Tax hike on tobacco creates market for illicit cigarettes

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HKUAIT opposed to tax hike on tobacco, saying it will create a market for illicit cigarettes. (From the right) Ms Luisa Tam, Executive Director of HKUAIT, and Mr Jeff Herbert, Advisor of HKUAIT.

 

Hong Kong United Against Illicit Tobacco (HKUAIT) released results to a public survey yesterday, showing 9 out of 10 respondents consider black market cigarettes as a problem for Hong Kong. Such a figure saw a 10% increase compared to survey results last year. The group urged the Government to step up its efforts to crack down on illicit tobacco on the streets.

 

Their fear that illicit tobacco is running wild in Hong Kong is not unfounded. In a report published by Oxford Economics last year, it was revealed that Hong Kong’s illicit cigarettes consumption was at a staggering 33.6% of all cigarettes consumed in the city, meaning 1 out of 3 cigarettes is a black market cigarette.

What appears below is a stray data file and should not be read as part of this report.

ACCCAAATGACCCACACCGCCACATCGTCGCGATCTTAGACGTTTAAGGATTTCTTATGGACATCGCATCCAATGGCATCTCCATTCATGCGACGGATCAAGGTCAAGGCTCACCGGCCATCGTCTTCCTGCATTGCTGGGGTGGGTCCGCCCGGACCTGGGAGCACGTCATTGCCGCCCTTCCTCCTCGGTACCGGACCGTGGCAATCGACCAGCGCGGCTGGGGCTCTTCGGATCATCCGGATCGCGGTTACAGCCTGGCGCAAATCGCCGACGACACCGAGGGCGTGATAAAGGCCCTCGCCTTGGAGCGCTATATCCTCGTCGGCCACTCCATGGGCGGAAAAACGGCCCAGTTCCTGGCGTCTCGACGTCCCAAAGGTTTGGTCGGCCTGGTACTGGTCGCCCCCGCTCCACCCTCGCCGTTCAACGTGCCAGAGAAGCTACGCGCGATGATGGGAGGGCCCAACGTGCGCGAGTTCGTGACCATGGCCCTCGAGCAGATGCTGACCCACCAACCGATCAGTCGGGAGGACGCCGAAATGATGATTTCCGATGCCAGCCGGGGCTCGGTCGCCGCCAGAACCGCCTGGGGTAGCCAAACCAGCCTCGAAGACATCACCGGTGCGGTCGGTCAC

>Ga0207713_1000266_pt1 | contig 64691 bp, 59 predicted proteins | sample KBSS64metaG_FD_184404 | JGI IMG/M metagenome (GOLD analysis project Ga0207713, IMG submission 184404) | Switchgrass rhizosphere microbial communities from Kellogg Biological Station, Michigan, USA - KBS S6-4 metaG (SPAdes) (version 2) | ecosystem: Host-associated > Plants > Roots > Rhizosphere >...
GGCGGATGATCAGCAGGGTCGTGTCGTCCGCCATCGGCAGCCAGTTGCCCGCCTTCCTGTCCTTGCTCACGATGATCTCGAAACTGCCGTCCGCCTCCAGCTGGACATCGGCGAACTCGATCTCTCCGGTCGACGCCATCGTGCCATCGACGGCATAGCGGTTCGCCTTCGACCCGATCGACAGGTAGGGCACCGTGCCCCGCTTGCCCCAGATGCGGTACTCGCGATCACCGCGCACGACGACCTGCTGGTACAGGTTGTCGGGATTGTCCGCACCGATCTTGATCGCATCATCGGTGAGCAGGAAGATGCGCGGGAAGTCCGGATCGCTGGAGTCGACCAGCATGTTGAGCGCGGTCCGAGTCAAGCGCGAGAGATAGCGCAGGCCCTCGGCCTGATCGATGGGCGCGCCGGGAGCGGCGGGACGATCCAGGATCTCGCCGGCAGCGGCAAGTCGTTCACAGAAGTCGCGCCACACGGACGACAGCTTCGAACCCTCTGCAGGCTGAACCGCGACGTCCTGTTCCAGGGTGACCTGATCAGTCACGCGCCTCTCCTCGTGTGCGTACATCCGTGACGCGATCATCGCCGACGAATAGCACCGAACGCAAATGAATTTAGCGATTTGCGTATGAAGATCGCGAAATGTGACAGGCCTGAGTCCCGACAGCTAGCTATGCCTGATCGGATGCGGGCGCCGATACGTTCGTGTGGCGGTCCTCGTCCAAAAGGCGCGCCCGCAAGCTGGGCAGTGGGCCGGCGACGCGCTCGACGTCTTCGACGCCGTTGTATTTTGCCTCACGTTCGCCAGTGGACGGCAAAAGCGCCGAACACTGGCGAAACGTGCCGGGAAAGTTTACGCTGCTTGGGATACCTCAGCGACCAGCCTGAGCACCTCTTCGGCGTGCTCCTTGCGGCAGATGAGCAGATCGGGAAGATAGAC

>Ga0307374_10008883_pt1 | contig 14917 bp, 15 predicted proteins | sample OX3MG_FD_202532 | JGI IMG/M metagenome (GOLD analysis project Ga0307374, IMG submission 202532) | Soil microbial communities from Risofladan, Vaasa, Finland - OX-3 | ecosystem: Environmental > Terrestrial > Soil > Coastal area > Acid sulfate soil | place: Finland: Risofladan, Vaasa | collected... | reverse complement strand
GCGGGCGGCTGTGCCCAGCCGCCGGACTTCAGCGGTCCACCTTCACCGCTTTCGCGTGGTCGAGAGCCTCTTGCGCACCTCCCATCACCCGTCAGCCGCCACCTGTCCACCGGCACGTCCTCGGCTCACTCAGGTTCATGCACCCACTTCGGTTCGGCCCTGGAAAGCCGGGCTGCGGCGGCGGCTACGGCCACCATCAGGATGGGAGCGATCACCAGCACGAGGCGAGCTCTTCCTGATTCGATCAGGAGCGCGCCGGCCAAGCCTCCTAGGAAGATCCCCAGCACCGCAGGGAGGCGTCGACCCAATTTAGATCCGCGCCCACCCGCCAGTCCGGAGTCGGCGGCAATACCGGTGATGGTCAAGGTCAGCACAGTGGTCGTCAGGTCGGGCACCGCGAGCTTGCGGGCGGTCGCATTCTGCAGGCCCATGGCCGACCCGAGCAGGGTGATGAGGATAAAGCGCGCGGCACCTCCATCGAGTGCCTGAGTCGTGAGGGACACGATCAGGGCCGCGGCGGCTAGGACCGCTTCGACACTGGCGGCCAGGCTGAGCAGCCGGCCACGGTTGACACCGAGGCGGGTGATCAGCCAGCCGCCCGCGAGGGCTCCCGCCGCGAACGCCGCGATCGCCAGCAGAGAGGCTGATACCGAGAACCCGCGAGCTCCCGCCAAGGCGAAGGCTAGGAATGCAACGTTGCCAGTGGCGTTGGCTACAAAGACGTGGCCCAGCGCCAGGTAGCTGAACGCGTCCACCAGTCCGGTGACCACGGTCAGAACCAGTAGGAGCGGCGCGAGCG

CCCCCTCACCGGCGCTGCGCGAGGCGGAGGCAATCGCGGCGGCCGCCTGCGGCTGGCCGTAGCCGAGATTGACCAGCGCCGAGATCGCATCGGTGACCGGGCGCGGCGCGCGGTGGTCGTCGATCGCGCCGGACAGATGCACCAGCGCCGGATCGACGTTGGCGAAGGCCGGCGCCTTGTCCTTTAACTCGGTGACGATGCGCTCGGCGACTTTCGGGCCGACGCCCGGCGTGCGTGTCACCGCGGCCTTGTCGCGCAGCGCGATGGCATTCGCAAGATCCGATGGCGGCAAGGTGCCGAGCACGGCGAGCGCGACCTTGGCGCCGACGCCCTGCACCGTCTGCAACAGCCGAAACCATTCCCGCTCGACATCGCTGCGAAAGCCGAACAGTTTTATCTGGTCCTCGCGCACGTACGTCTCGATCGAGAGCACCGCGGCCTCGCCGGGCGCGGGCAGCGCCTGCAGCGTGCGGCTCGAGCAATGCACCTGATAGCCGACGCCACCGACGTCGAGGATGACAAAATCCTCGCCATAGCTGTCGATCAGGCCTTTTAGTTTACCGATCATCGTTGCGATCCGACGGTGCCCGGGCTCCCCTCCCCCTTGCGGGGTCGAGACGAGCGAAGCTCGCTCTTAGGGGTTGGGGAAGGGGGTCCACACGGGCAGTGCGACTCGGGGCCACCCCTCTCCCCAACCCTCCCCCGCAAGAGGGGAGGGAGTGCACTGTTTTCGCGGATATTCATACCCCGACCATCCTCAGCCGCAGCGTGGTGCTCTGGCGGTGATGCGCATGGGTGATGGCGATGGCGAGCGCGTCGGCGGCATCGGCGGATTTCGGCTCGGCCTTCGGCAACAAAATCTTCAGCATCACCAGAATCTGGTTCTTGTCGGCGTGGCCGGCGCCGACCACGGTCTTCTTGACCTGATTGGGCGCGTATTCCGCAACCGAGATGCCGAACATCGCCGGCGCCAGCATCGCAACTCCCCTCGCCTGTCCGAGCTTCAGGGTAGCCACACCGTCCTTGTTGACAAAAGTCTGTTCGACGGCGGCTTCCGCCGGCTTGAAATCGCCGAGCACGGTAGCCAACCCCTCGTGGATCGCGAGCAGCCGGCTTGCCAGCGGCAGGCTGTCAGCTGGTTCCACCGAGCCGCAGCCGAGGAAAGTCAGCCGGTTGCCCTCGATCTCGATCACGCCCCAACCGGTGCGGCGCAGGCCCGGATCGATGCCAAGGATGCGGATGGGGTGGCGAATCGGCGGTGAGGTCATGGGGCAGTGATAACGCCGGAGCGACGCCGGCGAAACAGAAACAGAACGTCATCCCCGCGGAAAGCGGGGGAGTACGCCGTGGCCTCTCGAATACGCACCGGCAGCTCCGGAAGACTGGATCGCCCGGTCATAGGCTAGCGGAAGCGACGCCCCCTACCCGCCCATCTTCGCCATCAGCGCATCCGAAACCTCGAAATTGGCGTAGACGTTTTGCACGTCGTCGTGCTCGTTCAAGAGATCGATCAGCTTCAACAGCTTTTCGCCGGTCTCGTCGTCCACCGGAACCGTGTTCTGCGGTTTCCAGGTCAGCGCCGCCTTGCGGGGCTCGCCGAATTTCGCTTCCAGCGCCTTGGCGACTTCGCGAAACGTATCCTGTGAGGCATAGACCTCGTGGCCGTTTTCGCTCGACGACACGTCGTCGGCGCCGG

HKUAIT’s Advisor Jeff Herbert considers the huge price difference between legitimate cigarettes and illicit cigarettes as the crux of the problem and it will likely be exacerbated by the recent call of the Council of Smoke and Health to increase the levy on tobacco by 100% which will only make the illicit cigarettes more tempting to smokers. Mr Herbert believes there should not be a tax hike on cigarettes before the Government eliminates illicit tobacco on the street.

 

A former Senior Superintendent with the Police, Mr Herbert speculates that the Police was “distracted by the much bigger problem” which was the Occupy Movement last fall but he was encouraged to see the overall crime rate dropped during the period. However, he believes, “because the Police has been drawn up for the Occupy [Movement], it made it easier for the illegal salesman to move around.”